Treat yourself to one long, luxurious bath a week. If you view your tub as nothing more than a place to get clean, you’re missing out on a world of pampering possibilities. Take the phone off the hook, hang a “Do Not Disturb” sign (make one if you have to) on the door and give yourself a seriously relaxing soak. For a true spa experience, add some bubble bath, attach a bath pillow onto the back of the tub to support your head and neck and feel the tension melt away.

Use your head
Nothing releases pent-up tension like a good scalp massage. Turn yours into a hair and scalp treatment by adding conditioning hair oil: Warm a cup of the oil in the microwave for no more than 20 seconds (test it first with the very tip of your finger to make sure it’s not too hot), then massage onto a dry scalp for up to 10 minutes. After using a wide-tooth comb to distribute the oil from the scalp to the ends of your hair, wrap your head in a warm towel for at least 10 minutes (you can heat the towel in the microwave for up to a minute). Tip: When it’s time to rinse, apply shampoo and work into a lather; then rinse. (Wetting the hair first makes oil harder to wash out.) Shampoo again to remove any remaining greasiness.

Get Glowing
It’s hard to feel fresh faced when you look like something the cat dragged in. Dull skin emphasizes lines and wrinkles and makes you look tired. But when there’s no time or money for a professional peel or microdermabrasion, at-home masks or peels can help bring back that inner glow.


July 19, 2012

My Aching Back! Part 2

Filed under: massage — Rizzieri School of Massage @ 7:39 am

Last week, we briefly discussed two myths to the causes of an aching back.  This week we continue with two more.

MYTH #3 Most exercise is hard on your back
FACT Researchers from Samsung Medical Center in Korea found that working out at least three times a week actually reduced the risk for developing chronic back pain by 43 percent. Exercise strengthens your back muscles and increases blood flow to the disks, helping them withstand daily strain. Hitting the gym [8] regularly also keeps your waistline in check, which has a huge payoff for your back: A study in the journal Spine revealed that overweight people were nearly three times as likely to go to the hospital with a back injury than those at a healthy weight. Even as little as 5 or 10 extra pounds can put stress on your spine, increasing your risk of injury. Opt for low-impact aerobic exercise [9], such as walking, swimming [10], or using the elliptical machine [11], to strengthen your back without putting excess pressure on your disks or joints.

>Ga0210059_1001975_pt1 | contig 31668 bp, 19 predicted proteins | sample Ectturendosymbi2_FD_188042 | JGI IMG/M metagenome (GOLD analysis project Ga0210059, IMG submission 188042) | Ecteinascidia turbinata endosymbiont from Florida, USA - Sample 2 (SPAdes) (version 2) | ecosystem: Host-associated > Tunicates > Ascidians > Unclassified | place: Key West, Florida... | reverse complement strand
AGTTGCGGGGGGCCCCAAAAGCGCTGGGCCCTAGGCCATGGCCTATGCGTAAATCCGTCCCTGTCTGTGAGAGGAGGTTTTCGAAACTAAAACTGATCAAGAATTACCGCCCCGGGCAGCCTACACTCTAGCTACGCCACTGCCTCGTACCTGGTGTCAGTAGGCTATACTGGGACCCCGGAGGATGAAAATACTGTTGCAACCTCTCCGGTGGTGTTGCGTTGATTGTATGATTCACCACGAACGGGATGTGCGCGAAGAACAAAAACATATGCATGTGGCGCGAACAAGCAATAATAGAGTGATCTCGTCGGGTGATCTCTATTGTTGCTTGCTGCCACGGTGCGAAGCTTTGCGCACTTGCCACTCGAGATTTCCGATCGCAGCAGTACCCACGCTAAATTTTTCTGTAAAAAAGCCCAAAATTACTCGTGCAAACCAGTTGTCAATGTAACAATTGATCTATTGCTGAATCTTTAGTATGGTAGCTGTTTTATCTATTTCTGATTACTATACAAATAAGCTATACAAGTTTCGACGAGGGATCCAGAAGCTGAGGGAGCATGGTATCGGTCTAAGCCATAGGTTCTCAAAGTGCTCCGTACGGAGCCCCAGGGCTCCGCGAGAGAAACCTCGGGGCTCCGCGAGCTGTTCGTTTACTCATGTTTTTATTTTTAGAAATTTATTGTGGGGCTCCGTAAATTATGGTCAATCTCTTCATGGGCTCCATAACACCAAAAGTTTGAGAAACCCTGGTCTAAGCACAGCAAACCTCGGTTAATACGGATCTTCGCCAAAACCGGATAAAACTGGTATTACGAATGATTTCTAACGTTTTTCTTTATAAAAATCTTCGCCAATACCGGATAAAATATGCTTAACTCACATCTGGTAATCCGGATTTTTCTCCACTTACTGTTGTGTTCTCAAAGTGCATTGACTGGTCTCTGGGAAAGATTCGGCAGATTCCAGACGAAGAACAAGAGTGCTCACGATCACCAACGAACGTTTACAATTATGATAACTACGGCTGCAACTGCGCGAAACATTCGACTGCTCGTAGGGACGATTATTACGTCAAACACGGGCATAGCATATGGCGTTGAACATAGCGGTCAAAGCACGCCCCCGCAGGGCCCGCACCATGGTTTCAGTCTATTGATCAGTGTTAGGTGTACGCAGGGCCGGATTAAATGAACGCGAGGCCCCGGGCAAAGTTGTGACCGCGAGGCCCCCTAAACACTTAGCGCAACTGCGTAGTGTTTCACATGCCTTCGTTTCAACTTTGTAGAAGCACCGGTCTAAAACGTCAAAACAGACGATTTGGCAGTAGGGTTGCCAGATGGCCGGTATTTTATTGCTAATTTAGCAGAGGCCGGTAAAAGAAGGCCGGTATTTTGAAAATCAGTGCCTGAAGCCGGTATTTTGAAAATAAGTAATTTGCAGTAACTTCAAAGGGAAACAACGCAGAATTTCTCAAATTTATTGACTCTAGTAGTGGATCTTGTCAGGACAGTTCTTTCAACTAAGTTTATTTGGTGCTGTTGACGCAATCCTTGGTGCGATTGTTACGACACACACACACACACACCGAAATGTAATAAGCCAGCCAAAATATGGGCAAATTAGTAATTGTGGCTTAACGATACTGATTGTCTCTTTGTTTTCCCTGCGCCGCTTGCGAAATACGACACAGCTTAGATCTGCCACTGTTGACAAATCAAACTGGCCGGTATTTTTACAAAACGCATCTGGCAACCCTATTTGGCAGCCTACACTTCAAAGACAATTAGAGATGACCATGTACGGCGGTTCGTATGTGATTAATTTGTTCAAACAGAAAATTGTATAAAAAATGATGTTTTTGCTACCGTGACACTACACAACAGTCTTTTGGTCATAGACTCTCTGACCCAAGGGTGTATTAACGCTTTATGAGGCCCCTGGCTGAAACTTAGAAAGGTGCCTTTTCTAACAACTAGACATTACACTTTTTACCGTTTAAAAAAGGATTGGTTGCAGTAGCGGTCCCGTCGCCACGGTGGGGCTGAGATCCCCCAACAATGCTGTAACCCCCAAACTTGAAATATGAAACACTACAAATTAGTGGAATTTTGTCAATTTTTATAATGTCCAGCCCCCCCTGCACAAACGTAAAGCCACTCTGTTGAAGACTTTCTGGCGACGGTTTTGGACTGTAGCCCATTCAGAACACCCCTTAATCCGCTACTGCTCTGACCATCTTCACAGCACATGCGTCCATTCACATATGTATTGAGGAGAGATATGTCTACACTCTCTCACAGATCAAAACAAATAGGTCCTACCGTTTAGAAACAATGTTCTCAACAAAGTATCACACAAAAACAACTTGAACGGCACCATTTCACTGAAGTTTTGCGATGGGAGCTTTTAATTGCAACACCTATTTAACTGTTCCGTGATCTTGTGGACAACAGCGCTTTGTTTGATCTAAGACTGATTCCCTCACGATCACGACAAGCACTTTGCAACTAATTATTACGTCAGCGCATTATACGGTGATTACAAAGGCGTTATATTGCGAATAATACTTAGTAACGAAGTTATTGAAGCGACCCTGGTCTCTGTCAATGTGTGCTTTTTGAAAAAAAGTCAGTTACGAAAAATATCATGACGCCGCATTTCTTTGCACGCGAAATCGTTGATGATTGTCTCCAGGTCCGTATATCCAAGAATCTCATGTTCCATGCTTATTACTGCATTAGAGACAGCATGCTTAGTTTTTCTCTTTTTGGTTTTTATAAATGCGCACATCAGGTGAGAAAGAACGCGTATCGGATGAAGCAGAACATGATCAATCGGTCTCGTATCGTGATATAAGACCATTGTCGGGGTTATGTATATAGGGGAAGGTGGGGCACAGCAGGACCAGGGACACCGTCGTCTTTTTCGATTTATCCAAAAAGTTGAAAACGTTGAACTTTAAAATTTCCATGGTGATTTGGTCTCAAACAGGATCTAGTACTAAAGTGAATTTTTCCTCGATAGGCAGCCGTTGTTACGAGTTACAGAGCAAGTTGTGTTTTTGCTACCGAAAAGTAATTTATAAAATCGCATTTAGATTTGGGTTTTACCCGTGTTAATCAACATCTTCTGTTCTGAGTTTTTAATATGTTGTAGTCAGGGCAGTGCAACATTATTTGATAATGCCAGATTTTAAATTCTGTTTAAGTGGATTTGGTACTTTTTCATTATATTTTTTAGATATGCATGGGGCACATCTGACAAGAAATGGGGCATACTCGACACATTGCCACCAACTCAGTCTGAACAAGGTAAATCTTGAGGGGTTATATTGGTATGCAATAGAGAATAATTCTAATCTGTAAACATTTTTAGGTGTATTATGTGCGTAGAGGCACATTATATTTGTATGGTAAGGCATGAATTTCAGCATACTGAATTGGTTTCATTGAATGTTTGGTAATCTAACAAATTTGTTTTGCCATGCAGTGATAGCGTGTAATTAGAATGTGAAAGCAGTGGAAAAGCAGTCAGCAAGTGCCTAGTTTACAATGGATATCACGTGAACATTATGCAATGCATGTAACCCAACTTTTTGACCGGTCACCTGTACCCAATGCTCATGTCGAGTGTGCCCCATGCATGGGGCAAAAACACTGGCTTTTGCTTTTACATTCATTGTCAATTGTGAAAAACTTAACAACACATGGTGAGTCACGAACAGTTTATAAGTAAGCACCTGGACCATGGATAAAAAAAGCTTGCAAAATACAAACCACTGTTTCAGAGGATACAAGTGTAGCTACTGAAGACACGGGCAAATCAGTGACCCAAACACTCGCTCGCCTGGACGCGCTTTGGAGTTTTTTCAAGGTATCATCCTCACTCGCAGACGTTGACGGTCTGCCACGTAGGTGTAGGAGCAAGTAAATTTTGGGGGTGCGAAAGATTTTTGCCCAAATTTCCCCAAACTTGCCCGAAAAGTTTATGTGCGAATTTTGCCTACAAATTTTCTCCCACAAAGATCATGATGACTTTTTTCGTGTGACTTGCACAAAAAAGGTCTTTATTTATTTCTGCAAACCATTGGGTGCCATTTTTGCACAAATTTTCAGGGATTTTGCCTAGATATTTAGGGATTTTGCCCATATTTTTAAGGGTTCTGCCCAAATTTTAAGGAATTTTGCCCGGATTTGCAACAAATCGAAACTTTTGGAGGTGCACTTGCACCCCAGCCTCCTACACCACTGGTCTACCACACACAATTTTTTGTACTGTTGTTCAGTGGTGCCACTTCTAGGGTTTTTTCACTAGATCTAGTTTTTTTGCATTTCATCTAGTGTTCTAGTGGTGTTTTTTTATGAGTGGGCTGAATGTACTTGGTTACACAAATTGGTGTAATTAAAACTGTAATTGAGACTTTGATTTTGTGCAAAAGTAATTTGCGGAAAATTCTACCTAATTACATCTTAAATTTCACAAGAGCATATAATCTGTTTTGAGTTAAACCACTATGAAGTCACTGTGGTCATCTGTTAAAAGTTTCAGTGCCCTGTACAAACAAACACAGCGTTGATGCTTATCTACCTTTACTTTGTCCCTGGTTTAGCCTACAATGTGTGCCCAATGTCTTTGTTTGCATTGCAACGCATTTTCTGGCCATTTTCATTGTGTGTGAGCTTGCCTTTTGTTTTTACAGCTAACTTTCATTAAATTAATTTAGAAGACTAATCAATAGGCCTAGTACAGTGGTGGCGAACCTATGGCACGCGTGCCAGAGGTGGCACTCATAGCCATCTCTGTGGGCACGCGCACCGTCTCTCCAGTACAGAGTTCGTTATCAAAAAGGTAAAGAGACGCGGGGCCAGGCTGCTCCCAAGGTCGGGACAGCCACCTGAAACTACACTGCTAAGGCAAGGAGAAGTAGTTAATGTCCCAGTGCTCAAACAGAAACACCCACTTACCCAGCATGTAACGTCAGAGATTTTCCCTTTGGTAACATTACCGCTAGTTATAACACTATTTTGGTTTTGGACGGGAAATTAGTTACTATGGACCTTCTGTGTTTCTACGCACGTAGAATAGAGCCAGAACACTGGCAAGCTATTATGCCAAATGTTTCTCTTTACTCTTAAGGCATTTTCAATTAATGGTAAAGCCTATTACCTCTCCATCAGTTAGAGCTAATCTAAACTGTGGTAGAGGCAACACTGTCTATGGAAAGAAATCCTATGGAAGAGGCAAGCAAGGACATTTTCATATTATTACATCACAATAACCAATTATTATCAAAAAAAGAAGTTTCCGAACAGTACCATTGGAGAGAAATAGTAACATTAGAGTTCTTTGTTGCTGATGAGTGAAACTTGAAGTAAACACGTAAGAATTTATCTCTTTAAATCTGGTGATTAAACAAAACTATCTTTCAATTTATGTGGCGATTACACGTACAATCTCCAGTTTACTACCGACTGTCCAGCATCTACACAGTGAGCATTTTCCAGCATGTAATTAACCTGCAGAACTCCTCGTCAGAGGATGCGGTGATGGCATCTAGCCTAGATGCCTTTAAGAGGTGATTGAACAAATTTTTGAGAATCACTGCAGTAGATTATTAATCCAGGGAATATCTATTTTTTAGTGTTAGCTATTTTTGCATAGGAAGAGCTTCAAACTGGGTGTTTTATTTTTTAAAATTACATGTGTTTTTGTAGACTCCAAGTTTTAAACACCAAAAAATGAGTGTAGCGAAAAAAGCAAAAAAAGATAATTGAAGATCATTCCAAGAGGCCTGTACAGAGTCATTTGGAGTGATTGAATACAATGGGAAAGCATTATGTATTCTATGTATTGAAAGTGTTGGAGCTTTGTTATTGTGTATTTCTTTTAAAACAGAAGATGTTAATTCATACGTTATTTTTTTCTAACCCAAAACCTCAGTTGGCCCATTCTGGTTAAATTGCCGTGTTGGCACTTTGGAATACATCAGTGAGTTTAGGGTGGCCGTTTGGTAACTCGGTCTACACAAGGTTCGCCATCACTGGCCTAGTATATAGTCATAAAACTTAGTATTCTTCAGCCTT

Still, it’s important not to do too much. Overexerting yourself—by lifting too-heavy weights or stretching past the point of comfort—is a surefire way to injure your back. To protect yourself while working out: Warm up with at least 15 minutes of light cardio to increase blood flow to back muscles. Next, observe your form in the mirror when lifting weights. Your back should always be straight, whether you’re working your biceps or your legs. Finally, avoid overstretching or bouncing [12]; those movements jar the spine and muscles.

MYTH #4 Back pain is always caused by an injury
FACT Between juggling a huge work deadline and planning your sister’s bridal shower, taking a time-out may seem like a luxury. But when it comes to caring for your back, it’s essential. According to a study in the Journal of Advanced Nursing, women who feel overwhelmed at home or work are more than twice as likely as their calmer counterparts to have lowerback pain. “Mental stress [13] causes the smallest units of the muscle, the fibers, to tighten,” says Ulf Lundberg, Ph.D., a professor of biological psychology at Sweden’s Stockholm University. Over time, clenched muscle fibers wear down, upping the risk for injury. And to make matters worse, your body’s natural response—an increase in muscle tension—can aggravate existing back problems.

So the next time you feel the pressure rising, make a point to work at least half an hour of relaxation [14] into your day no matter how frenzied you feel. A hot bath or shower is one of the best ways to decompress, because heat can relax your back muscle fibers. To boost the benefits even more, use lavender-scented bath beads or soap: In a Japanese study, people who sniffed the calming scent had lower levels of the stress hormone [15] cortisol. Your back already in knots? Get a massage [16]. Find a massage therapist near you through the American Massage Therapy Association.

Source: SHAPE Magazine


July 18, 2012

DIY – Give Yourself a 5 Minute Massage